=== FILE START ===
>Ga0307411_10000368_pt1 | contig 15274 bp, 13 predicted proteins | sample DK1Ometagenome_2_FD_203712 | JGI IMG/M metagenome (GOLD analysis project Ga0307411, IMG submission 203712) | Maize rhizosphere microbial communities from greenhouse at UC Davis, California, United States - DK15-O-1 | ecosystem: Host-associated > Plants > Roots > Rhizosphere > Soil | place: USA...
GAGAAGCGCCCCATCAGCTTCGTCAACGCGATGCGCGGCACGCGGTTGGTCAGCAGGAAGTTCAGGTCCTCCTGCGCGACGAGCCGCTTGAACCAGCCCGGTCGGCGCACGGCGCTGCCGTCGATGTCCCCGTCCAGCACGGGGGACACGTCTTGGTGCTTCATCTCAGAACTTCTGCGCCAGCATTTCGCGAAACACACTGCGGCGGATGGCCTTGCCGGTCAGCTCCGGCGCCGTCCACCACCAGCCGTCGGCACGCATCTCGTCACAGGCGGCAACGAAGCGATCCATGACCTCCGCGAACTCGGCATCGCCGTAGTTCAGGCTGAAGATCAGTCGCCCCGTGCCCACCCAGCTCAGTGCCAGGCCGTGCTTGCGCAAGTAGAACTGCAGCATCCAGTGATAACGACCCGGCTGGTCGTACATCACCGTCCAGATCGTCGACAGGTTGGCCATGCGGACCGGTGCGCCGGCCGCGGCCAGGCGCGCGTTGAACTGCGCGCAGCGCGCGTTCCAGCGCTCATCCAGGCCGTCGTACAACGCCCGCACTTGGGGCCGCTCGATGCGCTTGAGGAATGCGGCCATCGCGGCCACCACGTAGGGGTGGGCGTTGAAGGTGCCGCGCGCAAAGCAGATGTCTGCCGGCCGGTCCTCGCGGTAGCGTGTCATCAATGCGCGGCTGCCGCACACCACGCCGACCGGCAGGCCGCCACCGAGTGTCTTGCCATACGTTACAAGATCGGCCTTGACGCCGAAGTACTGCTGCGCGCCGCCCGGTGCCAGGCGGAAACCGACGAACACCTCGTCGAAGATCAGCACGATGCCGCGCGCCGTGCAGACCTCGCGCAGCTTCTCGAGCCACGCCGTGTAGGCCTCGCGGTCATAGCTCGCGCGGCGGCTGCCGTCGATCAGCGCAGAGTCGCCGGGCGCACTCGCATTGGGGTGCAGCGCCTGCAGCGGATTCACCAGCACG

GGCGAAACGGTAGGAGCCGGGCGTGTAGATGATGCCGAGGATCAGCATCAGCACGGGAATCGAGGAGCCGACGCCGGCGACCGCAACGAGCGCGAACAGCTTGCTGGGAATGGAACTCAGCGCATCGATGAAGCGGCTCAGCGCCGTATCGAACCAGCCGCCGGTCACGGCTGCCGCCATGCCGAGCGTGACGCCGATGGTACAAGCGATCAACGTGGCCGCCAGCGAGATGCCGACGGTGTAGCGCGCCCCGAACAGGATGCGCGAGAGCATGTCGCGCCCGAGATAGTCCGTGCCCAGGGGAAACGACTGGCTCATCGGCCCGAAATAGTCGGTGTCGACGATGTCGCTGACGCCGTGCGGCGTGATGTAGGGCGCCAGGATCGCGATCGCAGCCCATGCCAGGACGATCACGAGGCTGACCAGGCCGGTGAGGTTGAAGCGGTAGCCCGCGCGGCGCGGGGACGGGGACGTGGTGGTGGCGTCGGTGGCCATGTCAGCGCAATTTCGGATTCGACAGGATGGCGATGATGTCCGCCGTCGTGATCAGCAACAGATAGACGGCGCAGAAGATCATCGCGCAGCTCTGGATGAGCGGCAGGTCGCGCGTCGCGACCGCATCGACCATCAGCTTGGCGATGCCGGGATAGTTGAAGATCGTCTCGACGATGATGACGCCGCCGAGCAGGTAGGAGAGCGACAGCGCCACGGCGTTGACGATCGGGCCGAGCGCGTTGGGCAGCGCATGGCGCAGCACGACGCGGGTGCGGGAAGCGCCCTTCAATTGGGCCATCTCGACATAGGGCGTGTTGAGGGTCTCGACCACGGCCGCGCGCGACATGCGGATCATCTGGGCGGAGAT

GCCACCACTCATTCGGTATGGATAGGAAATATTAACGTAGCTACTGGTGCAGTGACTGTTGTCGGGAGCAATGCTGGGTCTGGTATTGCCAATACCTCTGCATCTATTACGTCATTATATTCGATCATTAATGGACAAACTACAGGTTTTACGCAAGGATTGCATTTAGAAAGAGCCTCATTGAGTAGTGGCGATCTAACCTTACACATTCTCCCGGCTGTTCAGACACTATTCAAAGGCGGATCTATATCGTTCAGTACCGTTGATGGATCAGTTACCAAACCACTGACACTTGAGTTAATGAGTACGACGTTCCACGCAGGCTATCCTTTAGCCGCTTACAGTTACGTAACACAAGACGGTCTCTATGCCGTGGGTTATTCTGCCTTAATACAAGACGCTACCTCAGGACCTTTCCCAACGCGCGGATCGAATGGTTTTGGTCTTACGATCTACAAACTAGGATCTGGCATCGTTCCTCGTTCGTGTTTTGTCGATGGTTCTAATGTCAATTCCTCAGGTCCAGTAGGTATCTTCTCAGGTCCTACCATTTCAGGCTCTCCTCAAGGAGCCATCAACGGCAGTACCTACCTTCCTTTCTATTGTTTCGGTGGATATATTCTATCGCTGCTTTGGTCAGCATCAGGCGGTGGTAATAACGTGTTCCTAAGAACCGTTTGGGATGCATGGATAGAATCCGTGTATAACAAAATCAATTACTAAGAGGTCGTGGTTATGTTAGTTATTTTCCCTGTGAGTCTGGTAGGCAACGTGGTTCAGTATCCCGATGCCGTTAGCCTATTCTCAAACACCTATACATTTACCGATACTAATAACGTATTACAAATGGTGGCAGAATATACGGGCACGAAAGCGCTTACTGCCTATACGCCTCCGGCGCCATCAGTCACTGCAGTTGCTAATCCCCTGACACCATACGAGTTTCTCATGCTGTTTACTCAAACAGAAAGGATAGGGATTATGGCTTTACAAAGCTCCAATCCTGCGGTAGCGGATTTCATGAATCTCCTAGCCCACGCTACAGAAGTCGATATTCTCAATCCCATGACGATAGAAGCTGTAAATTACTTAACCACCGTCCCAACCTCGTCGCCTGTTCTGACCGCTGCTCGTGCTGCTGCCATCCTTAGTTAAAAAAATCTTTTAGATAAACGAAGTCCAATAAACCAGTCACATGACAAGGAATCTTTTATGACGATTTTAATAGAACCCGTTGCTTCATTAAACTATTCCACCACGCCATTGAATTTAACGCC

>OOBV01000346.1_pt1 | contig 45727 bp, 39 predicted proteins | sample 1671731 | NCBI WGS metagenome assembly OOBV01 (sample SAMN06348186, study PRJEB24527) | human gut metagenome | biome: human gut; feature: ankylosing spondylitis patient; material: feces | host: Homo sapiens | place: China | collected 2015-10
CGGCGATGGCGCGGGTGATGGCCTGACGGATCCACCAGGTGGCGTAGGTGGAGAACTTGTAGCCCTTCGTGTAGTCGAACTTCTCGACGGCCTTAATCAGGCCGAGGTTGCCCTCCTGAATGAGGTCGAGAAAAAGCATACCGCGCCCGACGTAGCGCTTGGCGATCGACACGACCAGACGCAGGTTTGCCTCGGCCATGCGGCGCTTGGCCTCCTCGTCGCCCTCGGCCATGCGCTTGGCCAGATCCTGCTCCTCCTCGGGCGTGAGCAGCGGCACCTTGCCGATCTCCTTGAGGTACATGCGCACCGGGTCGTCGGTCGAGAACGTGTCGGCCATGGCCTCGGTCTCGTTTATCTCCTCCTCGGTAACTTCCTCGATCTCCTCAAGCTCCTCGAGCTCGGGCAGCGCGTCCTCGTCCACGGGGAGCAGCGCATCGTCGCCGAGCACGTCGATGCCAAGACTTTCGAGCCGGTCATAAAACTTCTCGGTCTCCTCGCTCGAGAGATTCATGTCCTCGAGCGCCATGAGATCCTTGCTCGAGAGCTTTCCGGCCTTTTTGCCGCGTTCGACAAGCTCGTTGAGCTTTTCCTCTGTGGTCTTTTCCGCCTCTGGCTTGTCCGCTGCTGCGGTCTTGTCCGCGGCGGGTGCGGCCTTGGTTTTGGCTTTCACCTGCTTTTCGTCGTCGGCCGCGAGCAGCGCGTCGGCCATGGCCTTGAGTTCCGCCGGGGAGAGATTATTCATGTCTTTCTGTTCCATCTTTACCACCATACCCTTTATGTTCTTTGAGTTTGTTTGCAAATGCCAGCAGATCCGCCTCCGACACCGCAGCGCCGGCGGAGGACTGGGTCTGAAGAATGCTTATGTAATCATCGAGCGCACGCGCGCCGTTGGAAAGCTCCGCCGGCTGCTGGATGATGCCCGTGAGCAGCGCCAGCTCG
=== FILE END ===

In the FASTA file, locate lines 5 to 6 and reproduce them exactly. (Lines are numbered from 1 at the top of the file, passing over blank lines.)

>OOBV01000346.1_pt1 | contig 45727 bp, 39 predicted proteins | sample 1671731 | NCBI WGS metagenome assembly OOBV01 (sample SAMN06348186, study PRJEB24527) | human gut metagenome | biome: human gut; feature: ankylosing spondylitis patient; material: feces | host: Homo sapiens | place: China | collected 2015-10
CGGCGATGGCGCGGGTGATGGCCTGACGGATCCACCAGGTGGCGTAGGTGGAGAACTTGTAGCCCTTCGTGTAGTCGAACTTCTCGACGGCCTTAATCAGGCCGAGGTTGCCCTCCTGAATGAGGTCGAGAAAAAGCATACCGCGCCCGACGTAGCGCTTGGCGATCGACACGACCAGACGCAGGTTTGCCTCGGCCATGCGGCGCTTGGCCTCCTCGTCGCCCTCGGCCATGCGCTTGGCCAGATCCTGCTCCTCCTCGGGCGTGAGCAGCGGCACCTTGCCGATCTCCTTGAGGTACATGCGCACCGGGTCGTCGGTCGAGAACGTGTCGGCCATGGCCTCGGTCTCGTTTATCTCCTCCTCGGTAACTTCCTCGATCTCCTCAAGCTCCTCGAGCTCGGGCAGCGCGTCCTCGTCCACGGGGAGCAGCGCATCGTCGCCGAGCACGTCGATGCCAAGACTTTCGAGCCGGTCATAAAACTTCTCGGTCTCCTCGCTCGAGAGATTCATGTCCTCGAGCGCCATGAGATCCTTGCTCGAGAGCTTTCCGGCCTTTTTGCCGCGTTCGACAAGCTCGTTGAGCTTTTCCTCTGTGGTCTTTTCCGCCTCTGGCTTGTCCGCTGCTGCGGTCTTGTCCGCGGCGGGTGCGGCCTTGGTTTTGGCTTTCACCTGCTTTTCGTCGTCGGCCGCGAGCAGCGCGTCGGCCATGGCCTTGAGTTCCGCCGGGGAGAGATTATTCATGTCTTTCTGTTCCATCTTTACCACCATACCCTTTATGTTCTTTGAGTTTGTTTGCAAATGCCAGCAGATCCGCCTCCGACACCGCAGCGCCGGCGGAGGACTGGGTCTGAAGAATGCTTATGTAATCATCGAGCGCACGCGCGCCGTTGGAAAGCTCCGCCGGCTGCTGGATGATGCCCGTGAGCAGCGCCAGCTCG